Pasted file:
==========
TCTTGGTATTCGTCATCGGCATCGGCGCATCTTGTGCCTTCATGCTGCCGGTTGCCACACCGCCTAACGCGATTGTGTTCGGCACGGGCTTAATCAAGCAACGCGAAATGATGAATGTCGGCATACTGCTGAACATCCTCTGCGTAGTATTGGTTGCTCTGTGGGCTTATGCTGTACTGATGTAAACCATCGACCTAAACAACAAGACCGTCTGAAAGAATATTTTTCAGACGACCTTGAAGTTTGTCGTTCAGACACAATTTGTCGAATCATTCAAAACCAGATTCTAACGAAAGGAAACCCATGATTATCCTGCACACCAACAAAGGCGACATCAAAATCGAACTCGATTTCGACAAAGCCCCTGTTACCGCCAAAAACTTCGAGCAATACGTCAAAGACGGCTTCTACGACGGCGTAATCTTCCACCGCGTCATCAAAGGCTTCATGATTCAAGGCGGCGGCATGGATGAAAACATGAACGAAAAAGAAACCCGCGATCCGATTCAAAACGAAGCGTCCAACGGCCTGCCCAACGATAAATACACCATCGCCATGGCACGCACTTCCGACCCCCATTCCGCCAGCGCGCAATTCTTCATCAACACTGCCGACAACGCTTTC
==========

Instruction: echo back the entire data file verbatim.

TCTTGGTATTCGTCATCGGCATCGGCGCATCTTGTGCCTTCATGCTGCCGGTTGCCACACCGCCTAACGCGATTGTGTTCGGCACGGGCTTAATCAAGCAACGCGAAATGATGAATGTCGGCATACTGCTGAACATCCTCTGCGTAGTATTGGTTGCTCTGTGGGCTTATGCTGTACTGATGTAAACCATCGACCTAAACAACAAGACCGTCTGAAAGAATATTTTTCAGACGACCTTGAAGTTTGTCGTTCAGACACAATTTGTCGAATCATTCAAAACCAGATTCTAACGAAAGGAAACCCATGATTATCCTGCACACCAACAAAGGCGACATCAAAATCGAACTCGATTTCGACAAAGCCCCTGTTACCGCCAAAAACTTCGAGCAATACGTCAAAGACGGCTTCTACGACGGCGTAATCTTCCACCGCGTCATCAAAGGCTTCATGATTCAAGGCGGCGGCATGGATGAAAACATGAACGAAAAAGAAACCCGCGATCCGATTCAAAACGAAGCGTCCAACGGCCTGCCCAACGATAAATACACCATCGCCATGGCACGCACTTCCGACCCCCATTCCGCCAGCGCGCAATTCTTCATCAACACTGCCGACAACGCTTTC